As deadly accidents (Where are these coming from?  Are they unexpected, unexplained?  Supernatural?) fuel tensions within the factory, Wen must confront her growing feelings for Melik, who is enraged at the sadistic factory bosses and the prejudice faced by his people at the hand of Wen’s, and her need to appease the Ghost, who is determined to protect her against any threat—real or imagined.  (Holy run-on, Batman!  Cut this in two!  But the protection part is kind of cool.  Adds some hint of where the 'accidents" are coming from.) She must decide whom she can trust, (Why?  Is there a reason to think Malik is shady?) because as her heart is torn, the factory is exploding around her … and she might go down with it.  (This ending is a little blah.  I mean, why is this factory so important?  Can't she just hightail it out of there?  I'm not getting a clear sense of the stakes.)  

the verdict 
4/5 stars

would i read it?:  yes 

The first paragraph packs a punch, immediately hooking me with a clear mystery and sense of danger.  Wish-granting ghosts are rare in these parts, so it's something new that doesn't scream "overdone."  Plus the fact that Wen accidentally causes something "brutal" to happen to someone sets up the opportunity for great character growth.  I'm a little less enthusiastic as it goes on.  There are huge love triangle red flags strewn in paragraph two.  Which is irritating.  Because I'm already annoyed that every young adult book has to have a romance.  Gawd.  But it could be some good West Side Story-esque drama, so I'll set my preconceived notions aside.  Where it gets sloppy is the last paragraph.  I don't feel the tension as much.  I'm not sure why the accidents are important.  I don't get the whole "trust" thing.  I need to know more.  What are these tensions at the factory?  What's the vague "explosion"?  Is there a threat of worker revolt?  Of mutiny and murder?  Vagueness worked to fuel interest at the start, but I need more information about the stakes to really understand Wen's dilemma.  Still, overall, it's a unique premise and a nonwhite cover model, so I'm definitely hooked.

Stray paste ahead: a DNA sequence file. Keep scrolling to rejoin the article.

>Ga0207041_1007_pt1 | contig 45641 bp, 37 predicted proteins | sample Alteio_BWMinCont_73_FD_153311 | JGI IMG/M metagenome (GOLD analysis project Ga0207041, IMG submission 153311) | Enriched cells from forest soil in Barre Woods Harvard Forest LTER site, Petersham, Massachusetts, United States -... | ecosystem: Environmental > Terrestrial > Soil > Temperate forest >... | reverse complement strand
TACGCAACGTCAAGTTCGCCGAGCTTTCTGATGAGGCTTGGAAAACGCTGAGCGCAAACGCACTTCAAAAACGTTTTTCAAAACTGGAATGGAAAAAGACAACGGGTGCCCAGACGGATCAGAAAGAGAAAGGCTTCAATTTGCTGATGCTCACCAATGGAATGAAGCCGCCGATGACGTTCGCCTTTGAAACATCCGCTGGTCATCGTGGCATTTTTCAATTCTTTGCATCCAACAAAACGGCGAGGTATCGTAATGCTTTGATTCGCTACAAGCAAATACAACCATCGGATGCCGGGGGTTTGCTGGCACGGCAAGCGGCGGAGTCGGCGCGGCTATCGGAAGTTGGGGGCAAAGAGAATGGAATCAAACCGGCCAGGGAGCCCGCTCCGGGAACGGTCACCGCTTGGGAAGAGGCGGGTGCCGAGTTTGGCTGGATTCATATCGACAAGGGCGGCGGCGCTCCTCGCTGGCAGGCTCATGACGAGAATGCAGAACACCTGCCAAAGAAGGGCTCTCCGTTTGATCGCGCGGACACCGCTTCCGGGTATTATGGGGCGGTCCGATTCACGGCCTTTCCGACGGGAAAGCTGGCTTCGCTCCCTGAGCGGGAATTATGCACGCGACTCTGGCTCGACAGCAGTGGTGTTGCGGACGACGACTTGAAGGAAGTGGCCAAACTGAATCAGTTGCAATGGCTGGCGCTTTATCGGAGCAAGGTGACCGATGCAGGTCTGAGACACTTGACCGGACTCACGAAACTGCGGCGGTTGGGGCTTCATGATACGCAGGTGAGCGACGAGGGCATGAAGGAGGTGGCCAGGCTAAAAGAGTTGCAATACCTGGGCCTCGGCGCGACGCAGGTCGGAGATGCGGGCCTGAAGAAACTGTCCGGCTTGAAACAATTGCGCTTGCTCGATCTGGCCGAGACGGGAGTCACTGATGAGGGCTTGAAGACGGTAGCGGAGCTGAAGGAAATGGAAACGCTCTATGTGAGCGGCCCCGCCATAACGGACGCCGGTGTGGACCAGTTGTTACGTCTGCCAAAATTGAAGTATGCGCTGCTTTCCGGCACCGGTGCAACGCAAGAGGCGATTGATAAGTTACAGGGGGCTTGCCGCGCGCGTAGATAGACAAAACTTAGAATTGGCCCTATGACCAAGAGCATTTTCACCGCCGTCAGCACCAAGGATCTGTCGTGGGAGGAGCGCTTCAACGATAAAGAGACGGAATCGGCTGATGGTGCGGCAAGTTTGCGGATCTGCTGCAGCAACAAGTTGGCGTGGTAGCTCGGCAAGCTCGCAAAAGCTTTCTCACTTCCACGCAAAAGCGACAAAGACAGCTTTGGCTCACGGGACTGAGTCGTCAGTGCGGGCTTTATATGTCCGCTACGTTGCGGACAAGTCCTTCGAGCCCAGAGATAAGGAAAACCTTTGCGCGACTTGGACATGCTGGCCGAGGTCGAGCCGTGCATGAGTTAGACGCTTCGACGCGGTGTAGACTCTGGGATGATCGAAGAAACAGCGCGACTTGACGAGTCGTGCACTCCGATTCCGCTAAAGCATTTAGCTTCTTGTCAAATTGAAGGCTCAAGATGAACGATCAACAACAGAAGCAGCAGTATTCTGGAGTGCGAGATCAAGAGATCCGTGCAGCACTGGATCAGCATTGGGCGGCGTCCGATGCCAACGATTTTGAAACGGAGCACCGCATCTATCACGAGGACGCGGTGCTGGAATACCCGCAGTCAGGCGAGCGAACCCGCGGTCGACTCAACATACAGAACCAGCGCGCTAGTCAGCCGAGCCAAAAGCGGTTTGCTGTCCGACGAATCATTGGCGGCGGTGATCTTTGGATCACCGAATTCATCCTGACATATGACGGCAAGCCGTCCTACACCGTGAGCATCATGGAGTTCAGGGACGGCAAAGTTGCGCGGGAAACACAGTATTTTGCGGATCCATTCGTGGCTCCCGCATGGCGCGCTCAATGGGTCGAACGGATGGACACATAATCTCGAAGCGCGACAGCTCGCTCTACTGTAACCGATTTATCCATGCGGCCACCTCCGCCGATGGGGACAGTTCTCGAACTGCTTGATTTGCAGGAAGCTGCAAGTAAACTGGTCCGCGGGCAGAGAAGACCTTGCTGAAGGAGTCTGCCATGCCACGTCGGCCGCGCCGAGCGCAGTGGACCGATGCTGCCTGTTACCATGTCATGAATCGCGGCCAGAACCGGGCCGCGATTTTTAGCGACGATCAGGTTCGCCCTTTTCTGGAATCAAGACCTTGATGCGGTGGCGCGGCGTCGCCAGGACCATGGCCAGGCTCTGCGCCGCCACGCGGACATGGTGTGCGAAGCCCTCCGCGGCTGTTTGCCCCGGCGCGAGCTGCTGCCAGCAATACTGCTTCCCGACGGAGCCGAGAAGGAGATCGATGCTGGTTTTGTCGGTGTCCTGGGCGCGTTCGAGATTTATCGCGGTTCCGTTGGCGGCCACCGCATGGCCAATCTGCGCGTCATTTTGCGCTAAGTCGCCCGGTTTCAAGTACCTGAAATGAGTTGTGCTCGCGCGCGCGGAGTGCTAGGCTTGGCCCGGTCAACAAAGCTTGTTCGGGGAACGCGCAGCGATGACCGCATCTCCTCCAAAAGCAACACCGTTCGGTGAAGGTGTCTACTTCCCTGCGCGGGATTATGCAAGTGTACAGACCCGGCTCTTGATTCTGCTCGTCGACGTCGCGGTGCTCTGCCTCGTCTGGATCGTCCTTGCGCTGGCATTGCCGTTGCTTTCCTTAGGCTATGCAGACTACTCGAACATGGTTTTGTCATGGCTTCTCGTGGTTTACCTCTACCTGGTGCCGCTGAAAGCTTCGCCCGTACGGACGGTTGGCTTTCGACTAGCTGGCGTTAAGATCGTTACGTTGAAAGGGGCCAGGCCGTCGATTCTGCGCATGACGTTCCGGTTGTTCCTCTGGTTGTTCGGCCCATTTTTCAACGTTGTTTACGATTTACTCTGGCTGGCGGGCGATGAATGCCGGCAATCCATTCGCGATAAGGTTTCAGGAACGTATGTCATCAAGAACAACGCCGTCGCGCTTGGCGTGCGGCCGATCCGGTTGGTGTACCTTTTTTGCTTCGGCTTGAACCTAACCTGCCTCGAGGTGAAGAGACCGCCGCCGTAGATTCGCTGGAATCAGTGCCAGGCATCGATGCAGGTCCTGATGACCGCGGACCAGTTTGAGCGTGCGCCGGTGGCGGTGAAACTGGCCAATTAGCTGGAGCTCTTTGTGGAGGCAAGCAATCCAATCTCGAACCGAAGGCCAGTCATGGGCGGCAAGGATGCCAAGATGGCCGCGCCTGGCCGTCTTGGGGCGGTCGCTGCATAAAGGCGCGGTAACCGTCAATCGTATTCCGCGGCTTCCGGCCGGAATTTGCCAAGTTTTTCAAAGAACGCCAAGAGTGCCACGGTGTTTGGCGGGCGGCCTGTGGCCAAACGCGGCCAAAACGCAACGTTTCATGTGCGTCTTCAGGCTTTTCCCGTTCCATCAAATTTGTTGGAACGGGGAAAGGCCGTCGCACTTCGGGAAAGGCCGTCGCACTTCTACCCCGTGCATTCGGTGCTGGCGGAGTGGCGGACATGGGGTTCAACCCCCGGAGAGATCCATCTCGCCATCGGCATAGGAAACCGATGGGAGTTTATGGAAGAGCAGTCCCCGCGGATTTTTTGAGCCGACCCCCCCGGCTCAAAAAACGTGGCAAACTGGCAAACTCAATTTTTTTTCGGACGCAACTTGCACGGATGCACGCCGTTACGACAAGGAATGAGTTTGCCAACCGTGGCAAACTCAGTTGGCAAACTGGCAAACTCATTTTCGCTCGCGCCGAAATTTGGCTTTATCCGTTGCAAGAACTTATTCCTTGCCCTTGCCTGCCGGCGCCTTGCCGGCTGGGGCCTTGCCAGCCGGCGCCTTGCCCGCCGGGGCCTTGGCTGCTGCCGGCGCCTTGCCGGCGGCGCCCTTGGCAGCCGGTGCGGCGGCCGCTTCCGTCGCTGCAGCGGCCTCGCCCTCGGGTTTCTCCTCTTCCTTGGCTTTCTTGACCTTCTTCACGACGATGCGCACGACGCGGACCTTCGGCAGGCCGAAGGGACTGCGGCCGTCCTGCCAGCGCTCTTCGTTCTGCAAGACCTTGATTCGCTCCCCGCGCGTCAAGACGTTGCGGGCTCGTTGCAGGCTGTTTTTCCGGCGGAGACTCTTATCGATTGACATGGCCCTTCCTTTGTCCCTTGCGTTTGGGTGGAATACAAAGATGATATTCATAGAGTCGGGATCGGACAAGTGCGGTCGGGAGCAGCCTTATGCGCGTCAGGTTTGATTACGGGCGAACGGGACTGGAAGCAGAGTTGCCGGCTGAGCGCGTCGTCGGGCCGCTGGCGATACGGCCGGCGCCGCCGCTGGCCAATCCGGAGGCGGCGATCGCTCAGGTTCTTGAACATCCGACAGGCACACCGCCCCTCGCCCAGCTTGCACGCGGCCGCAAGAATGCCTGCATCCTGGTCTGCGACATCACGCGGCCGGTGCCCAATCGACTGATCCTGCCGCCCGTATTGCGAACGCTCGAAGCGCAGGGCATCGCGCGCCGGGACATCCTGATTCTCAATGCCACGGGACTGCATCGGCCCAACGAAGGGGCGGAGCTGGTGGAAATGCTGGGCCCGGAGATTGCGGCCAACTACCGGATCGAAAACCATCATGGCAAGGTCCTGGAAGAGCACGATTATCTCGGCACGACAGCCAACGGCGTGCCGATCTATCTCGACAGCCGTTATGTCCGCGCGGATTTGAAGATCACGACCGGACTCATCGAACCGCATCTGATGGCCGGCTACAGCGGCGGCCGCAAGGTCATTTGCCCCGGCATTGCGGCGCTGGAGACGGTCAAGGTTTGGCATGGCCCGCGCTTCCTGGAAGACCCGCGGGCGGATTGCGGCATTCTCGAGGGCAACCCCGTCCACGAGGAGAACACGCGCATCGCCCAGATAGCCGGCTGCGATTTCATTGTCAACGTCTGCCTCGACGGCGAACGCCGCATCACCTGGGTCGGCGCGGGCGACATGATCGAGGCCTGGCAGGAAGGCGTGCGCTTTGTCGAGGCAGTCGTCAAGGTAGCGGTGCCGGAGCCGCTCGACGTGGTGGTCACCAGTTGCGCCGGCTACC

your thoughts

Does this blurb grab you?  
Do you agree with my thoughts?  If not, how so?  
Do you have any recommendations for blurbs I should shred?  

previous breakdowns 

Love Letters to the Dead by Ava Dellaira
Red Rising by Pierce Brown
Dangerous by Shannon Hale
She's Not Invisible by Marcus Sedgewick


ARC Review: The Girl From the Well by Rin Chupeco


title:  The Girl from the Well

author:  Rin Chupeco

pages: 208

format: Paperback

isbn/asin: 978-1402292194

buy it: Amazon  Goodreads  B&N

rating: 2/5 [in the genre] or 4/10 [all books I’ve ever read].